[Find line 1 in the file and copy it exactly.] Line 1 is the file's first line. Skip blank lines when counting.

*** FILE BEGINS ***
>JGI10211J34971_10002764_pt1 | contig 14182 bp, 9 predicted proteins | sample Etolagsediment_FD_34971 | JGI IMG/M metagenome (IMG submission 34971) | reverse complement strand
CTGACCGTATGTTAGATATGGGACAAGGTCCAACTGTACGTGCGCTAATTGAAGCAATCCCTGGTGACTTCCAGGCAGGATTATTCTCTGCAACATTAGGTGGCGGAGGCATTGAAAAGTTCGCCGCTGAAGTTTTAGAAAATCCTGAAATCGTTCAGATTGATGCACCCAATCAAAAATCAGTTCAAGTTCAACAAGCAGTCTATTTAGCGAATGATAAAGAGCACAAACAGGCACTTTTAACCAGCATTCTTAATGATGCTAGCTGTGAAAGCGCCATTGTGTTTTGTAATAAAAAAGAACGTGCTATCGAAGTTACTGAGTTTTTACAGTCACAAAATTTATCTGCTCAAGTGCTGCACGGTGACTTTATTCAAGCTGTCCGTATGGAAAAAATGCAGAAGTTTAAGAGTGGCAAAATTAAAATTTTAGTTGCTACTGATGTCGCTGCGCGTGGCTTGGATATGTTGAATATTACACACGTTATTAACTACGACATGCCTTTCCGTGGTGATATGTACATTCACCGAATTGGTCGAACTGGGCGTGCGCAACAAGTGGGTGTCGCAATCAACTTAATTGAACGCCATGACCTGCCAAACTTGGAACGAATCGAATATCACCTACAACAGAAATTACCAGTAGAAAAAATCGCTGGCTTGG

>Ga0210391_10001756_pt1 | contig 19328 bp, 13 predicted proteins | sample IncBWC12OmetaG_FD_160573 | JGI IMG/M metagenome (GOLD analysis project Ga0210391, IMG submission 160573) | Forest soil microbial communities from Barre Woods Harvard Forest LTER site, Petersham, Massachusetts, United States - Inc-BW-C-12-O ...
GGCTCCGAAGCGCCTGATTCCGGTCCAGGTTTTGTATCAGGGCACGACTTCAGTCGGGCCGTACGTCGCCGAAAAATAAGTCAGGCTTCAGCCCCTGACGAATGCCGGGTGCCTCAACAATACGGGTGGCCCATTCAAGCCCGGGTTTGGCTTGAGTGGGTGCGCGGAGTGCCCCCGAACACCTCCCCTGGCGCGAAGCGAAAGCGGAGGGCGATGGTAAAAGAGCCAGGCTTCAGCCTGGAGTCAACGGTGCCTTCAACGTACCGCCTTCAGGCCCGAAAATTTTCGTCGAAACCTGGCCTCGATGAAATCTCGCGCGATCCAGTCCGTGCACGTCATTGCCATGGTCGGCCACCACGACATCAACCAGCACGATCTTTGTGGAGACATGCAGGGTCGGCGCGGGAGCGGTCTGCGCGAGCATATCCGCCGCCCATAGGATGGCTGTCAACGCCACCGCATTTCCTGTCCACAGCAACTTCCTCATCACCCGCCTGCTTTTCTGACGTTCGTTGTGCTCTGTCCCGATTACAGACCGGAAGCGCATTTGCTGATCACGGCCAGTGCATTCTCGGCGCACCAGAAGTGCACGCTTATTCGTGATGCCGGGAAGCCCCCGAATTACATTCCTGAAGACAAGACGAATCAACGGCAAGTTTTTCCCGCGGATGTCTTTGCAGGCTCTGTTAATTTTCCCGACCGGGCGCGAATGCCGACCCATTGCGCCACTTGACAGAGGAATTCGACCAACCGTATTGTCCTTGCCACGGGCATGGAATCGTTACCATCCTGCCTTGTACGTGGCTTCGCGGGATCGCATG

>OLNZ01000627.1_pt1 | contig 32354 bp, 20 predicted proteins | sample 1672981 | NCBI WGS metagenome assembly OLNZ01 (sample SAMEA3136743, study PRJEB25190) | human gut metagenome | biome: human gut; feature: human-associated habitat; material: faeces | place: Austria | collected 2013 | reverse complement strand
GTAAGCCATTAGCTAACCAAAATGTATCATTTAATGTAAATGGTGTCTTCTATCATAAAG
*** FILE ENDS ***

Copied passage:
>JGI10211J34971_10002764_pt1 | contig 14182 bp, 9 predicted proteins | sample Etolagsediment_FD_34971 | JGI IMG/M metagenome (IMG submission 34971) | reverse complement strand